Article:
I love needlepainting (Long and Short stitch). I want to invest in a good laying tool.
I was thinking of Shar Pendray's "Best Laying Tool" but then a friend recommended getting a Japanese one (I'm sorry, I forget the Japanese word for it). But it's at least twice the price. I'm happy to pay - if it's worth it.
What do you recommend?
Hi Megan, I'm not sure that I have anything new to add to the mix. I use a tekobari. I agree with Romily that although the tekobari is smooth, it somehow grips the silk.
Before owning a tekobari, I seldom used a laying tool. Now that I have learnt to use one, I seldom stitch without it. It is useful for so many things: laying threads, holding thread in place while you form a stitch, pushing a stitch aside if you need to bring your needly up beneath it, reverse stitching a stitch, undoing knots or tangles. I'm sure I've used it in other ways :-) I use it for goldwork and for beadwork (I even have a second tekobari that I keep with my beadwork :-) )
If my tekobari is not to hand, I have used a spare needle (the larger the better and I find ball point rather than sharp needles better), a small knitting needle, even a cocktail stitch (pick a nice smooth one). I have a wooden laying tool, it is lovely wood and beautifully turned. Unfortunately I broke the tip when it was on the sofa beside me and I accidently pushed down on it when I went to stand up :-(
Thanks for that Carol-Anne.
So gripping the silk is a good thing?
It is difficult to describe, Megan. The tekobari is smooth - it has to be as the slightness roughness would snag the silk - but it is not a glassy smoothness that the silk slides off.
This made me laugh Christine. When I was demonstrating Japanese embroidery at a show one time, a lady watched me intently for a few minutes then pointed to my tekobari and asked "Is that what makes the needle come back up, is it magnetic?"
I have wondered if it has to do with properties of the smooth stainless steel and silk - e.g. like a 'magnetic' property (I am making that up). - Christine
Susan Elliot mentioned in a mail that you'd said this (I hope you don't mind her passing on your comment).
It's definitely made up my mind! JEC Tekobari it is! I definitely don't want a sudden taper - I have a hand quaver I have to deal with, and I can just see myself accidentally attacking the ground or integrity of the thread when laying threads with a tool like that.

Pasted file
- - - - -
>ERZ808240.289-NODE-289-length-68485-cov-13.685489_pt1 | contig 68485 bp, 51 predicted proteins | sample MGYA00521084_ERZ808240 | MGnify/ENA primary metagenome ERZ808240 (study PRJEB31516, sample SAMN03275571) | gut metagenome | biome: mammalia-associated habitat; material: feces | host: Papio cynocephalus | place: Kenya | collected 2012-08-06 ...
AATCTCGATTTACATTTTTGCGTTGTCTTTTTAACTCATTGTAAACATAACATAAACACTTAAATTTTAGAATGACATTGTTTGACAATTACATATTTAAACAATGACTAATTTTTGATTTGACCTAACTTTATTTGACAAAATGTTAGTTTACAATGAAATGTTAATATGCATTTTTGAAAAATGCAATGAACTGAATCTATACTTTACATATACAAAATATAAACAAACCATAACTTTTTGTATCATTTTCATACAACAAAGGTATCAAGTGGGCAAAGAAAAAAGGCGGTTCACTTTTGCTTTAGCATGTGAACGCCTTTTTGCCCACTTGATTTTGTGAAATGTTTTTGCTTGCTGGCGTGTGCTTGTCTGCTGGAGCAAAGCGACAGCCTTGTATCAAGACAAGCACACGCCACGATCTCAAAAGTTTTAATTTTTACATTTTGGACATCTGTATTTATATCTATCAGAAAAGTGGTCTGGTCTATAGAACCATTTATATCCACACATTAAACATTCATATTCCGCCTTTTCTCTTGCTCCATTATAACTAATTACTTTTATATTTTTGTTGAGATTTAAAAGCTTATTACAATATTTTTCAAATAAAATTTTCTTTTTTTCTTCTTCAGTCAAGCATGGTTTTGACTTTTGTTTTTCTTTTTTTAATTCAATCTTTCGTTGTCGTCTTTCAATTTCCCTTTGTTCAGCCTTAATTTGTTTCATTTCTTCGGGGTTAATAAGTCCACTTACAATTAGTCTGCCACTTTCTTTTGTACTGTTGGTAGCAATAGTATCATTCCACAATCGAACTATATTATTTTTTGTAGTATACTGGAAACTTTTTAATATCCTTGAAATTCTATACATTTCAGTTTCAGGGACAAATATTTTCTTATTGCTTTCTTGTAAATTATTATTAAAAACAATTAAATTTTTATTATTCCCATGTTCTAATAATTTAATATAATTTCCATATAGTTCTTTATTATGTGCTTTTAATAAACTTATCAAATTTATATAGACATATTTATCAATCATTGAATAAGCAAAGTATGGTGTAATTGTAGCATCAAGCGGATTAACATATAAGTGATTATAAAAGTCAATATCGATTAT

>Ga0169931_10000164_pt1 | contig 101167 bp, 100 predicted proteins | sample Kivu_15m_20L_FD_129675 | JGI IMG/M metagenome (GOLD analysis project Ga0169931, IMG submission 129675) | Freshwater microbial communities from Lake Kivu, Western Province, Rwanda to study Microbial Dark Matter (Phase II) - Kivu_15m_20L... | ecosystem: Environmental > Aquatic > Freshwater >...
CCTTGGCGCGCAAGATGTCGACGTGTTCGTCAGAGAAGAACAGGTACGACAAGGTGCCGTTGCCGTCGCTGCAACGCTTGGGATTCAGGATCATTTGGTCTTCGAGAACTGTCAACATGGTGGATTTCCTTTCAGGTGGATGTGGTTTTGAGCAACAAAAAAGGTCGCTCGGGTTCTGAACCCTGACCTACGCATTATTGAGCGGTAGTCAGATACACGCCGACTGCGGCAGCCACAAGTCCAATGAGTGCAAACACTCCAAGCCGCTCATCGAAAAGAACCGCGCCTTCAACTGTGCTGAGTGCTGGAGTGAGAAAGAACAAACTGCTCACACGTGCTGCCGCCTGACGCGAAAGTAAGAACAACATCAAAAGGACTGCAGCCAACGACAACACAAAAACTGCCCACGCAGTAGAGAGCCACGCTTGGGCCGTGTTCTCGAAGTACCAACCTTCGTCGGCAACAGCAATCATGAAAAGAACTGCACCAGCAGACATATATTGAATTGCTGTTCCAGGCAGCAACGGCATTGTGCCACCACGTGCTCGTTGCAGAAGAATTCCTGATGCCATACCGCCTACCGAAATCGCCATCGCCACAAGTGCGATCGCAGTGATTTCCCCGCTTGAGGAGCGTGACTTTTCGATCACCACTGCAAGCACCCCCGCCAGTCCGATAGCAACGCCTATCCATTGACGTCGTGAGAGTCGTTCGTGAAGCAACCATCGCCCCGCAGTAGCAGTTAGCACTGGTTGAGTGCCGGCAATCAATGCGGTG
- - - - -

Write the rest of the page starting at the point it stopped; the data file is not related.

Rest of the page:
Thankyou so much for all of your help. :-) :-)
I'll mail carol-anne and see if she knows, and can add to the discussion (just in case she doesn't see this) - being our Japanese embroiderer representative here :-)
LOL, I hardly think I am that Megan. There are far more experienced Japanese embroiderers than me on this sight but I am flattered.
Shay Pendray, who designed the BLT, is an extremely experience stitcher and an expert in many techniques, including Japanese embroidery. She would have been using a tekobari for many years before developing this tool. I can only imagine that the sudden taper suits her better for some reason. I understand that the BLT is also slightly shorter than a tekobari Maybe that Shay has small hands and finds the shorter length more comfortable. Pure speculation on my behalf. I've never seen or used the BLT so cannot really comment on how well it works, I'm afraid.
Well, I have medium heading towards large hands, so all the more reason for the tekobari!
Thanks for replying :-)
Um, the link doesn't seem to work.
But *thankyou* SO MUCH for going to the trouble !
You are a Queen.
Got 'em. There is quite a difference, isn't there!
It was lovely to see all of your pieces laid out. I've been following your blog for ages, and it was nice to see some 'old friends' up there, and some news works that I haven't seen before :-)
Trish Nguyen of Thistle Threads wrote up a long PDF on how to take macro-photos (ie close up). She tried to cover different variations over different models of camera. It's free. If you give me an e-mail, I'll happily send it to you :-)
I sent it via "YouSentIt" - a free large file sharing programme. Just click on the link to download the PDF.
It'll expire after 7 days.
I hope it helps you like you've helped me :-)